Just like not everyone who climbs is a “climber,” not everyone who runs is a “runner,” and I’ll be the first to admit that I’m the former, not the latter! And while most people probably can guess that rock climbing is great exercise, it’s not all-inclusive, so for me, running has always played a smaller, but very consistent role, in filling in the “gaps” in my fitness regimen. I run three or four days a week outside, year round, generally not on the same days that I climb. I do not run far, nor do I run particularly fast – usually around three-and-a-half miles in 30 minutes or so. I like it because it’s the easiest and most efficient form of exercise I can do with a toddler around. Aside from the numerous general benefits that come from increased cardiovascular health, I’ve noticed that running offers a few climbing-related bonus effects that are helpful as well.
- RELAXED APPROACHES: Admittedly, I’m not the fastest hiker in the world, but it’s nice to be able to carry on a conversation with your climbing partners on the way to the crag without sucking wind. If I REALLY wanted to make a difference in my SPEED, however, I’d probably get better results by throwing on a weighted pack or vest and doing rounds on the StairMaster.
- VISUALIZATION: One of the reasons I enjoy running is because it gives me a chance to zone out and let my mind wander. After processing through the day, my thoughts invariably lead to climbing, and whatever route is next on the chopping block. I think about specific crux sequences and try to remember my move for move beta. It might sound a little like mystical mumbo-jumbo, but I think visualizing success on a climb can provide a psychological advantage.
- PUSHING PAST YOUR COMFORT ZONES: At certain points during my run I step up my pace and sprint — especially if I’m nearing the end and realize I’m on pace to beat my previous record! Entering into that anaerobic sprint zone gives my body a chance to practice pushing past its comfort zone, which is not entirely unlike the feeling of pushing past a burning forearm pump on a redpoint run of a hard and sustained route. This is just my theory of course, but I think the more time spent above that comfort threshold, the more prepared you’ll be to push past it on the rock.
- WEIGHT CONTROL: If you find yourself struggling on overhanging climbs because you’re a little soft around the edges, running is a very efficient way to torch some calories. As for me personally, I’m not trying to lose weight, but my hubby has recently shed a few pounds (increased cardio as well as dietary changes) and is crushing just about everything he touches, so I can tell you from firsthand observation, this one works!
Again, running definitely has plenty of merit as a stand-alone sport, but picturing the tangible ways it helps me specifically as a climber is often more motivating than reading generalized statistics about how it makes my heart happy. (Although, that should be a major plus for everyone!) And speaking of motivation, here are five tips to help you get on the move…
- SMARTPHONE APPS: The MapMyFitness app for my iPhone is awesome. It records my distance, so I can run wherever my legs take me and still keep up with my “stats.” It records distance, average speed, and tells me my split times at half mile intervals. (It can also be used as a weight loss tool to estimate calories burned for running as well as numerous other activities.)
- MUSIC: I don’t like hearing myself breathing heavy (makes me think I’m tired…), so I like having music to drown out my wheezing. But most importantly, choosing songs at the right tempo can really put a spring in your step. I’ve got a couple of different playlists, mostly in the funk/hip hop/acid jazz genres, but I’m also a big fan of Pandora radio stations (except for the ads).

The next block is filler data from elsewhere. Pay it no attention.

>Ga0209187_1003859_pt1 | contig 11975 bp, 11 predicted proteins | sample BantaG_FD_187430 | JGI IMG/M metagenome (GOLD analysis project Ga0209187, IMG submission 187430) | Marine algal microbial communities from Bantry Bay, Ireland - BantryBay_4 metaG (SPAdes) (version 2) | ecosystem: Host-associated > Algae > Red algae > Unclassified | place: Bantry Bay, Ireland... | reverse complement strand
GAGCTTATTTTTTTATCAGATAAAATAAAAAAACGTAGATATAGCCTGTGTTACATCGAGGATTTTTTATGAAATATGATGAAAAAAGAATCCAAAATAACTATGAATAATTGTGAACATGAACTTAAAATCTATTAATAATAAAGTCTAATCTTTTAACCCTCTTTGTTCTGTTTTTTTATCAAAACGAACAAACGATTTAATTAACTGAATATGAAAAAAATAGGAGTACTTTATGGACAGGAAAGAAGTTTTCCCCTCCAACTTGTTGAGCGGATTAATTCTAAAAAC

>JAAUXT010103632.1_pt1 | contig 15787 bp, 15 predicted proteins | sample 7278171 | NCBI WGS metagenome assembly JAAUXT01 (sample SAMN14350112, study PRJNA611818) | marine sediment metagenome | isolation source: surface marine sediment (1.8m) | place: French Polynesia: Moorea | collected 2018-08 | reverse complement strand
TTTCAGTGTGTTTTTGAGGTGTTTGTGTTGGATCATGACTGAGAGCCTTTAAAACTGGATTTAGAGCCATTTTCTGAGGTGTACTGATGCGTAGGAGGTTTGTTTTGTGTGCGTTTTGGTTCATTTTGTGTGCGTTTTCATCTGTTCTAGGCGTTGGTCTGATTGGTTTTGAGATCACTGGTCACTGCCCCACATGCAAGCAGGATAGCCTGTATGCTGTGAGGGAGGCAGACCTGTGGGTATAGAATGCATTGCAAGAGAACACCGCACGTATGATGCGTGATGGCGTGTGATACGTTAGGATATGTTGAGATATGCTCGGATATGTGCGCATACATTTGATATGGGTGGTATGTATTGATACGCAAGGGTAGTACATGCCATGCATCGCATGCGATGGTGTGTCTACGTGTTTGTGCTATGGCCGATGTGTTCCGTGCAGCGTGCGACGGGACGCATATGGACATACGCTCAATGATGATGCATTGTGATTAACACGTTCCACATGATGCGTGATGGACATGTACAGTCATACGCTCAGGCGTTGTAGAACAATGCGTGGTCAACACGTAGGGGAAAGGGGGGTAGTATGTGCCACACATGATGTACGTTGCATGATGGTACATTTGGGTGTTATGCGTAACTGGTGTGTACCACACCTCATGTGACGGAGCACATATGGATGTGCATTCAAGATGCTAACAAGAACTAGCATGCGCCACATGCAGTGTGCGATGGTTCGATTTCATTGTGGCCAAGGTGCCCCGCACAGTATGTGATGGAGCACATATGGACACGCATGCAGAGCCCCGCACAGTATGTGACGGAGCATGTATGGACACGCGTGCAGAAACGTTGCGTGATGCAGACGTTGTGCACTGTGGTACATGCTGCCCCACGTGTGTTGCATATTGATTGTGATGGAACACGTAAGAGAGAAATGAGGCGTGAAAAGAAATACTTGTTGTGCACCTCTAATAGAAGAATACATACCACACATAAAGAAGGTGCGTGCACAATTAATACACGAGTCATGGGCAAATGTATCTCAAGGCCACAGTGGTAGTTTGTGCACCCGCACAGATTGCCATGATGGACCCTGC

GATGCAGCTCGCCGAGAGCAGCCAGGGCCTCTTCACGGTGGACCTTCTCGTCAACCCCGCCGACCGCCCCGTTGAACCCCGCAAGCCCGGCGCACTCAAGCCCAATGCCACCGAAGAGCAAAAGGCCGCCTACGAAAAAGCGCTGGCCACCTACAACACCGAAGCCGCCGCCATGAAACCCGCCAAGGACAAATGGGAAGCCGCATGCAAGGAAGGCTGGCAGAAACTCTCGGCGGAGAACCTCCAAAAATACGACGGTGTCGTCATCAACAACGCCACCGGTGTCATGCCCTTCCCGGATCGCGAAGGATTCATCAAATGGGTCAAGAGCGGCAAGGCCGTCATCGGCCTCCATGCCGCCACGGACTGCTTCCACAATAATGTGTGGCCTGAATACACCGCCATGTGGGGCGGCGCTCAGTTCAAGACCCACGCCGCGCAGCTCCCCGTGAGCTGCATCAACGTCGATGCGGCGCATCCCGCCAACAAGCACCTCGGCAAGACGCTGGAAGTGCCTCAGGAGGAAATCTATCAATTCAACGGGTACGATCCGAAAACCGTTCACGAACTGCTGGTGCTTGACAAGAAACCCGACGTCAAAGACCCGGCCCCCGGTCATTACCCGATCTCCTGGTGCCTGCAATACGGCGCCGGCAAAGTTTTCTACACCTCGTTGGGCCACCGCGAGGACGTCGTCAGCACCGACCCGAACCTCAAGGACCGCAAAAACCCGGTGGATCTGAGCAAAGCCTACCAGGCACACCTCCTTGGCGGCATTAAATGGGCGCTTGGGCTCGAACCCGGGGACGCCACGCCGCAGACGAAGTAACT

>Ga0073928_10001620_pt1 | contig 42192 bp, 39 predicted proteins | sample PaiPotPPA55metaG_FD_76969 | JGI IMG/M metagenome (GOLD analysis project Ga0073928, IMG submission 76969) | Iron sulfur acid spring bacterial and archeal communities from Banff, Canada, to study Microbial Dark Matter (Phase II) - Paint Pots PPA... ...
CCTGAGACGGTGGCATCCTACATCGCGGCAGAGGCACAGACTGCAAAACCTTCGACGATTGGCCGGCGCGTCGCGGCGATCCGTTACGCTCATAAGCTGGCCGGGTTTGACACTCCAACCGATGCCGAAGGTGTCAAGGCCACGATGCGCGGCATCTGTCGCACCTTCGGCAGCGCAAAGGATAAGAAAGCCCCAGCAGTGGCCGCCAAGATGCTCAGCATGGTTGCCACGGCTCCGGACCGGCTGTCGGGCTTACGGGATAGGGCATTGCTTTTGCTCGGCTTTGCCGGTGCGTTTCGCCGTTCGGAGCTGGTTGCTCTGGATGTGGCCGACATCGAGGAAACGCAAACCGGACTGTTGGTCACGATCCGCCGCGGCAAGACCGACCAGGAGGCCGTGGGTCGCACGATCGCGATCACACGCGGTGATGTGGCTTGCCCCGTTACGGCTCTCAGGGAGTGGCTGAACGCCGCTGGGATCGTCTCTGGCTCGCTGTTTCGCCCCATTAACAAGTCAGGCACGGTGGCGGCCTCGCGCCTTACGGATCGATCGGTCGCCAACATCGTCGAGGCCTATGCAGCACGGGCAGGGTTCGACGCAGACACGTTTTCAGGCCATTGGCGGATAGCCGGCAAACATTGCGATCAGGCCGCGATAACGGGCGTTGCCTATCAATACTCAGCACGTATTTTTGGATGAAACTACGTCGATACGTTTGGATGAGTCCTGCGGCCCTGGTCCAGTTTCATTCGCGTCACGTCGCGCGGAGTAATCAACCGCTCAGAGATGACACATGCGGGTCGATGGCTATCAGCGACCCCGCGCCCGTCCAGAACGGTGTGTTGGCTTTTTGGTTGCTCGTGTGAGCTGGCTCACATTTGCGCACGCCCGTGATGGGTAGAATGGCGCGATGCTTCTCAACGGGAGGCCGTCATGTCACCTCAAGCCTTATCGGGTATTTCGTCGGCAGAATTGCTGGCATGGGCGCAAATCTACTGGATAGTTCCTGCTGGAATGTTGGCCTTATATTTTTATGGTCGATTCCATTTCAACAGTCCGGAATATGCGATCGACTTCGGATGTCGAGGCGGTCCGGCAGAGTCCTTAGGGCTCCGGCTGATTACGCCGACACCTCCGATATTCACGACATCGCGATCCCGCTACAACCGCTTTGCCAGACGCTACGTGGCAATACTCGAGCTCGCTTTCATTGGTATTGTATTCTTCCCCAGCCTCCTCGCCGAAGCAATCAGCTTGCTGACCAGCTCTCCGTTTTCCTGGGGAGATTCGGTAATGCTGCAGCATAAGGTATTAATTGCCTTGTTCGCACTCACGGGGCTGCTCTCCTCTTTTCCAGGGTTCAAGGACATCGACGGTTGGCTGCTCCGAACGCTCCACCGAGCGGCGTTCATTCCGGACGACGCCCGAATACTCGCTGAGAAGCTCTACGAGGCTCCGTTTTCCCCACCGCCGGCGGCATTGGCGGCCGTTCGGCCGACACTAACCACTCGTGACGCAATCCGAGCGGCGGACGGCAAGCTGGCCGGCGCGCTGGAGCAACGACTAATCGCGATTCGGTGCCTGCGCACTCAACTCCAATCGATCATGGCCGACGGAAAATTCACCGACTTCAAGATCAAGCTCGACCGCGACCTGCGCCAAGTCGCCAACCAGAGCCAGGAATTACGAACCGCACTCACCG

- NEW SHOES: The average life span for a running shoe is 300-400 miles, depending on running surface and body weight. If you can’t remember the last time you’ve replaced your kicks, now is probably the time! The hubby and I both got new shoes for Christmas, and I was able to immediately tell a difference in comfort and how my body felt during and after a run.
- FIND A FRIEND: It’s easier to make something a habit if you’ve got a friend that wants to do the same. You’ll (hopefully) be less likely to leave your friend hanging than you would yourself, not to mention that the time goes by faster when you have someone to
huff and pufftalk with.
- RECORD BOARD: We don’t write down all of our times, but our household keeps a running total of our personal bests on a whiteboard by the door to the garage. (We also have a “stroller division,” as a giant toddler easily adds four to five minutes on even my fastest of days!) Our family enjoys a little friendly competition, so it’s extremely motivating to get a glimpse of the current “time to beat” on your way out the door.
Remember, you don’t have to rattle off a 5k straight off the couch on day one. Your body will be much kinder to you in the long run (pun intended…) if you ease into it — run a little, walk a little, run some more, walk some more. Above all else, stay consistent, and eventually your new running program will be part of your weekly routine. And who knows — you may even find yourself jonesin’ to add one of those 26.2 bumper stickers on the back of your car… Or you might realize that you’re plenty happy enough just being a climber/mother/hiker/etc. that also happens to run. Either way you’ll be healthier and probably feel better about yourself.
What does everyone else do for cross training? Run, bike, swim — or all three? Is it something you’re passionate about, or something you do mostly for the health benefits? If it’s the latter, how do you stay motivated to get out the door when you don’t feel up for it?
Photo Credit: Manuela Eilert (photos 1, 2) and Steve Lineberry (photo 3).